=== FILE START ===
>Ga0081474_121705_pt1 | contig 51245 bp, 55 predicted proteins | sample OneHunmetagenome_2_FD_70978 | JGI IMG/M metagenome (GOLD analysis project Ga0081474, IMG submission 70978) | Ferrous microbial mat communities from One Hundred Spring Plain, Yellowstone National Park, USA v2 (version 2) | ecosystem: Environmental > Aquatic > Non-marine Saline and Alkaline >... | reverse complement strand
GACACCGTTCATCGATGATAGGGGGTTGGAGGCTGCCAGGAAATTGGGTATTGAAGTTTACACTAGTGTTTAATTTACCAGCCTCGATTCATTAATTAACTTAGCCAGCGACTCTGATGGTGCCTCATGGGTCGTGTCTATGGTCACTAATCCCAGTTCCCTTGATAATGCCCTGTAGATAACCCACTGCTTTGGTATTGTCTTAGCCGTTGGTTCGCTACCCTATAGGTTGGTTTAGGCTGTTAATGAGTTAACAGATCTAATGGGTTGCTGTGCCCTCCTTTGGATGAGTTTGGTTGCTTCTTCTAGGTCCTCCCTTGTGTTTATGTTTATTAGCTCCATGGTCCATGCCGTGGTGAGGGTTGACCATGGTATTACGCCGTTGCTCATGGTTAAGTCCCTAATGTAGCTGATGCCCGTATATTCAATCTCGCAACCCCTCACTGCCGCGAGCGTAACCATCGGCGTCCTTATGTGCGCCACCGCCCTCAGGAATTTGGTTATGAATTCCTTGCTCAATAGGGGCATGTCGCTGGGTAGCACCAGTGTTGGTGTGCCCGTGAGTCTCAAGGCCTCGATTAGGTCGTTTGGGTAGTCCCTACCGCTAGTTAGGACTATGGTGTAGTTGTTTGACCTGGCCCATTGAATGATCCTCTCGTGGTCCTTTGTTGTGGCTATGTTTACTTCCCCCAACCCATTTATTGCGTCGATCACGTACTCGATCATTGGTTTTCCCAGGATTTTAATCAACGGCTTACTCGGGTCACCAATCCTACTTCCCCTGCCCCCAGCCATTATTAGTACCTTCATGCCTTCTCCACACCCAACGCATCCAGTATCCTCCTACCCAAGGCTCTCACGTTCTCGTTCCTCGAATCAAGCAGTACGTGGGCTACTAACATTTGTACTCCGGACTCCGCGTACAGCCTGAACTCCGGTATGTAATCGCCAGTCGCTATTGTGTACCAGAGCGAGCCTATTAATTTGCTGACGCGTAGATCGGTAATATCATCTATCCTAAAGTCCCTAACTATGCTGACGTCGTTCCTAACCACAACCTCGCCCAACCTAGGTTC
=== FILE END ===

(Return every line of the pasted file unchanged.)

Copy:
>Ga0081474_121705_pt1 | contig 51245 bp, 55 predicted proteins | sample OneHunmetagenome_2_FD_70978 | JGI IMG/M metagenome (GOLD analysis project Ga0081474, IMG submission 70978) | Ferrous microbial mat communities from One Hundred Spring Plain, Yellowstone National Park, USA v2 (version 2) | ecosystem: Environmental > Aquatic > Non-marine Saline and Alkaline >... | reverse complement strand
GACACCGTTCATCGATGATAGGGGGTTGGAGGCTGCCAGGAAATTGGGTATTGAAGTTTACACTAGTGTTTAATTTACCAGCCTCGATTCATTAATTAACTTAGCCAGCGACTCTGATGGTGCCTCATGGGTCGTGTCTATGGTCACTAATCCCAGTTCCCTTGATAATGCCCTGTAGATAACCCACTGCTTTGGTATTGTCTTAGCCGTTGGTTCGCTACCCTATAGGTTGGTTTAGGCTGTTAATGAGTTAACAGATCTAATGGGTTGCTGTGCCCTCCTTTGGATGAGTTTGGTTGCTTCTTCTAGGTCCTCCCTTGTGTTTATGTTTATTAGCTCCATGGTCCATGCCGTGGTGAGGGTTGACCATGGTATTACGCCGTTGCTCATGGTTAAGTCCCTAATGTAGCTGATGCCCGTATATTCAATCTCGCAACCCCTCACTGCCGCGAGCGTAACCATCGGCGTCCTTATGTGCGCCACCGCCCTCAGGAATTTGGTTATGAATTCCTTGCTCAATAGGGGCATGTCGCTGGGTAGCACCAGTGTTGGTGTGCCCGTGAGTCTCAAGGCCTCGATTAGGTCGTTTGGGTAGTCCCTACCGCTAGTTAGGACTATGGTGTAGTTGTTTGACCTGGCCCATTGAATGATCCTCTCGTGGTCCTTTGTTGTGGCTATGTTTACTTCCCCCAACCCATTTATTGCGTCGATCACGTACTCGATCATTGGTTTTCCCAGGATTTTAATCAACGGCTTACTCGGGTCACCAATCCTACTTCCCCTGCCCCCAGCCATTATTAGTACCTTCATGCCTTCTCCACACCCAACGCATCCAGTATCCTCCTACCCAAGGCTCTCACGTTCTCGTTCCTCGAATCAAGCAGTACGTGGGCTACTAACATTTGTACTCCGGACTCCGCGTACAGCCTGAACTCCGGTATGTAATCGCCAGTCGCTATTGTGTACCAGAGCGAGCCTATTAATTTGCTGACGCGTAGATCGGTAATATCATCTATCCTAAAGTCCCTAACTATGCTGACGTCGTTCCTAACCACAACCTCGCCCAACCTAGGTTC